4 signs it's time to switch banks
- If you've been with your bank as long as you can remember and never considered switching, it may be time to take a look at your options.
- If your savings account is earning pennies or you're paying a fee for your checking account, there are better options out there.
- You may also want to consider switching banks if your online banking options are limited or you want to take out a loan from a credit union but aren't yet a member.
- Read more personal finance coverage.
Every bank isn't right for every person. If you've been banking with the same financial institution since you were born (thanks, parents!) or even since high school or college, it may be time to think about making a change if your bank isn't meeting your needs and helping you grow your money.
Tons of new banks and credit unions have sprouted up - especially online - in just the last decade, and they offer features many old-school banks lack.
Wondering whether your bank is right for you? Here are four signs you should switch things up.
1. You're earning pennies on your savings
If you're earning next to nothing on your savings, it may be time to switch banks (or at least move your savings to a new account).
Traditional brick-and-mortar banks typically offer between 0.01% and 0.09% interest on savings. That's nothing, and there are plenty of other financial institutions offering better rates.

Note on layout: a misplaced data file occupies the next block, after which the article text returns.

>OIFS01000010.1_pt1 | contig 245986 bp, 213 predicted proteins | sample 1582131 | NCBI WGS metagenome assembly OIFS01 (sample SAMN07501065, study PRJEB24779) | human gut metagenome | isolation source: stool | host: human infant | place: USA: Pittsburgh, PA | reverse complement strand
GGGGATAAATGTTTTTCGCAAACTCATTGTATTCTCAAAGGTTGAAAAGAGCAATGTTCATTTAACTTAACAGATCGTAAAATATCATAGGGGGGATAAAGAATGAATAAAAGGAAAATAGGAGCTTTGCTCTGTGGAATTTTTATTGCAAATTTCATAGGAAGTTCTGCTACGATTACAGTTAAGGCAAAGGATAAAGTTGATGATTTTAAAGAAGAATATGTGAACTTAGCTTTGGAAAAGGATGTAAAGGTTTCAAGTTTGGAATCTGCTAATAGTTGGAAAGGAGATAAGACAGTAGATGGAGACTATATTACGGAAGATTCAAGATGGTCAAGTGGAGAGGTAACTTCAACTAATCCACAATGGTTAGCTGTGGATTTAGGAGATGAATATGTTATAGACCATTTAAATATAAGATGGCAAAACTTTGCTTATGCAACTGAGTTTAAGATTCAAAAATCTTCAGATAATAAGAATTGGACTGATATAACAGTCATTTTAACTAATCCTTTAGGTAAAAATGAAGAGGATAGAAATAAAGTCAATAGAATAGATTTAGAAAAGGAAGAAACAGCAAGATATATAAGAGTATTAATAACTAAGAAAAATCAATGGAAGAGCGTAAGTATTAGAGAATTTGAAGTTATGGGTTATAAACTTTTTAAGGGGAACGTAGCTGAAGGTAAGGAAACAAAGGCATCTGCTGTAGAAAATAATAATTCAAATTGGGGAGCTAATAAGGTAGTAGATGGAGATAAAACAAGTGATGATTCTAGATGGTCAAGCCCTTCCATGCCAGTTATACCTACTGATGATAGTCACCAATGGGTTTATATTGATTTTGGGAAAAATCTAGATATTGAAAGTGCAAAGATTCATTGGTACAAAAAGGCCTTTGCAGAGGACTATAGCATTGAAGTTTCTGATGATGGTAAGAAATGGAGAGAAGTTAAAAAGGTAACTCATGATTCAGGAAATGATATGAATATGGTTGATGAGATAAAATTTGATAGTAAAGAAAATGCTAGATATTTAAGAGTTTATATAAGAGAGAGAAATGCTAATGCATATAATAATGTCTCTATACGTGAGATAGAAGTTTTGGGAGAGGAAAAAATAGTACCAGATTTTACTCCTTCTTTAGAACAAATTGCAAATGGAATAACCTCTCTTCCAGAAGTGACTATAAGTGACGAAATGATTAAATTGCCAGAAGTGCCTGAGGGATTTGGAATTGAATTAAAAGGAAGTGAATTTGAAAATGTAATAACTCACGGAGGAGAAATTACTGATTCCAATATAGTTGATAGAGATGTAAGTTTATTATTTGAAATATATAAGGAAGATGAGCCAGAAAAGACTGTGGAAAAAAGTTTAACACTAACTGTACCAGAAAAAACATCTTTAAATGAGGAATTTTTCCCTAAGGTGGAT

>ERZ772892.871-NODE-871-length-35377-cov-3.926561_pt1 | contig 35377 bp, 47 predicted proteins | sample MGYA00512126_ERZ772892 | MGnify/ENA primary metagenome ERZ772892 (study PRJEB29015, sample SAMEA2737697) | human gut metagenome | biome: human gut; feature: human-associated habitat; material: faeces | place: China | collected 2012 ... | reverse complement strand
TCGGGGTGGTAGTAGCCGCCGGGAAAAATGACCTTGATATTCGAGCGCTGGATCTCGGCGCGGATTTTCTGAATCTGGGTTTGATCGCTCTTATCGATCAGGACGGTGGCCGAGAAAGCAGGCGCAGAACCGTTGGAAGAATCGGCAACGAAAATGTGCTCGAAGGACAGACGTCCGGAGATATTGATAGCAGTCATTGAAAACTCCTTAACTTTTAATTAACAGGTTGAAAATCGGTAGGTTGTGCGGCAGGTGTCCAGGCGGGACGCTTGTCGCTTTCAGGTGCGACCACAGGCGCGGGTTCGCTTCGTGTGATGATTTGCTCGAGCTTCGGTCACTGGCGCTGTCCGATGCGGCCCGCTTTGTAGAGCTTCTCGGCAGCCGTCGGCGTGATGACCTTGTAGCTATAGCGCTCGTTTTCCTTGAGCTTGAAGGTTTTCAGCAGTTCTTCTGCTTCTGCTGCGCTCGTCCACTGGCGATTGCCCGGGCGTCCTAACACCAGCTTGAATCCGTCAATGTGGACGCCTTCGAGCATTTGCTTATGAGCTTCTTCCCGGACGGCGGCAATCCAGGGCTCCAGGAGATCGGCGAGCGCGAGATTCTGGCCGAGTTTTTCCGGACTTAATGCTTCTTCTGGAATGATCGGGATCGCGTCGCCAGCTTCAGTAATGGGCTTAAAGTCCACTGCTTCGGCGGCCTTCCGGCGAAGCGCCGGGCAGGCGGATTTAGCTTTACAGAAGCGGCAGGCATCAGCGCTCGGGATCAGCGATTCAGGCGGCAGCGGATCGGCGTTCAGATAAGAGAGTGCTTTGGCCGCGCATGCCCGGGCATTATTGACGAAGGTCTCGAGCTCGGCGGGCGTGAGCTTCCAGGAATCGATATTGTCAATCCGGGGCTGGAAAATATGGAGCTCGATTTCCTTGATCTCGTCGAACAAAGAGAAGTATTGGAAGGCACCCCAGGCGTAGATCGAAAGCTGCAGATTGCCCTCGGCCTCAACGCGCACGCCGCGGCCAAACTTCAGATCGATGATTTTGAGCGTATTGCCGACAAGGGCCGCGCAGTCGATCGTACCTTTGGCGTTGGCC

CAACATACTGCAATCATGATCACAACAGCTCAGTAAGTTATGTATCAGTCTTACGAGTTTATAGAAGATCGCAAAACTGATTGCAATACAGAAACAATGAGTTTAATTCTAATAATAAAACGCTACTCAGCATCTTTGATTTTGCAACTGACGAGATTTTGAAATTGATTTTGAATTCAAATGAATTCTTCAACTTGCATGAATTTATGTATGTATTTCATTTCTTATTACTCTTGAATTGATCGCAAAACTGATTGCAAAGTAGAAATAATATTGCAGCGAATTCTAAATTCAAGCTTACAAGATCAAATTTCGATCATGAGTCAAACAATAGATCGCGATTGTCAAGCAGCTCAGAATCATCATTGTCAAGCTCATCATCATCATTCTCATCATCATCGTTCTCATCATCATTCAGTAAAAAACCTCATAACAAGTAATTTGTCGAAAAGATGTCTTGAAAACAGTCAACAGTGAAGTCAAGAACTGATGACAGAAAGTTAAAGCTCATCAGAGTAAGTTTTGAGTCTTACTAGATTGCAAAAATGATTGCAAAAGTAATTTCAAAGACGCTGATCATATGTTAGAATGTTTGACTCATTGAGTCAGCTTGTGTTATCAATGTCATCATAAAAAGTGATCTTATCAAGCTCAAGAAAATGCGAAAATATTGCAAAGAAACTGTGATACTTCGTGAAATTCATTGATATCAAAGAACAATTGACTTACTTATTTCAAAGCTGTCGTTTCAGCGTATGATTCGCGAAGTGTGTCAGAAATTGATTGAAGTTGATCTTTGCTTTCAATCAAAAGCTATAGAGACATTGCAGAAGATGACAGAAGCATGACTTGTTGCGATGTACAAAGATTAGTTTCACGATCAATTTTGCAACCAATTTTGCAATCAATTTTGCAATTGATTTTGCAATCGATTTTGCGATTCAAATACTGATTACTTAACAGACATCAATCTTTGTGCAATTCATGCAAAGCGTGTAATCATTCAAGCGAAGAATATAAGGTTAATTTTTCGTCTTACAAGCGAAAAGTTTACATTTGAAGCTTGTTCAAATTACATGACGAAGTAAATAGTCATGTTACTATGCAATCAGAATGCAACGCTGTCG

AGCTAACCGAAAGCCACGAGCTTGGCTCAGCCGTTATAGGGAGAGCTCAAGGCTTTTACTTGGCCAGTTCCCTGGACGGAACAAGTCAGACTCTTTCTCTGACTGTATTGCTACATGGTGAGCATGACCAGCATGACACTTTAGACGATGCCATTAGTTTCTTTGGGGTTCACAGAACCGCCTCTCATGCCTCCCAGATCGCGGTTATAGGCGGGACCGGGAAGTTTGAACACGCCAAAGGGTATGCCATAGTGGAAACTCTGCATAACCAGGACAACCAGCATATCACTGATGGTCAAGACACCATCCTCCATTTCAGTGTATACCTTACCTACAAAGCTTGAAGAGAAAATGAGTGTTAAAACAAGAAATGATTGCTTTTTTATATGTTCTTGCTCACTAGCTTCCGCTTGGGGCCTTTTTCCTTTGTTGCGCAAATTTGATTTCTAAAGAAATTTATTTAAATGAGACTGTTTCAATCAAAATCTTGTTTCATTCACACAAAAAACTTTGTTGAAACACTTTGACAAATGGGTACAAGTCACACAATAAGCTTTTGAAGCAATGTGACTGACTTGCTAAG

Find a bank or other financial institution that offers high-yield savings accounts; interest rates on those accounts are typically between 1.5% and 2%.
Online banks, such as Ally, offer a suite of banking products, from checking and savings accounts to CDs. Digital financial institutions, like Betterment and Wealthfront, offer high-yield savings accounts and excellent robo-adviser investment services (one more way to grow your money).
2. You're paying a monthly fee for your checking account
Traditional banks typically charge between $4 and $20 a month to own a checking account, with most coming in around $10 or $12. With many banks, you can avoid a checking account fee by keeping a minimum account balance, direct depositing your paychecks, opening another type of account at the same bank, or following other predetermined guidelines.
If you're easily meeting those requirements and paying $0 for your checking account, that's great. The account is probably working for you just fine. If you're getting billed just to keep your money at your bank, though, it may be time to switch. Many banks offer fee-free checking accounts, and it's easy to open an account online.
3. Your online banking options are limited
If your bank isn't providing you with the kind of digital services you crave, abandon it. There's no reason you shouldn't be able to pay bills, deposit checks, and transfer money through your bank's app or website in 2020.
4. You want to take out a loan and can get a better rate if you're a customer elsewhere
Many banks offer their customers - whose habits and credit scores they know well - better rates on auto loans, mortgages, and other loans. But credit unions, which typically offer lower interest rates than traditional banks, don't lend money to non-members.
If you know you want to apply for a home loan, for example, and want to get your mortgage through a credit union, you'll have to become a member. Check membership criteria at your local credit union to make sure you qualify.
You don't necessarily have to switch banks to get a loan from a credit union, but you may find you prefer the credit union to your current financial institution. It's also completely fine (and common!) to have accounts at multiple financial institutions - it's all about finding what works best for you.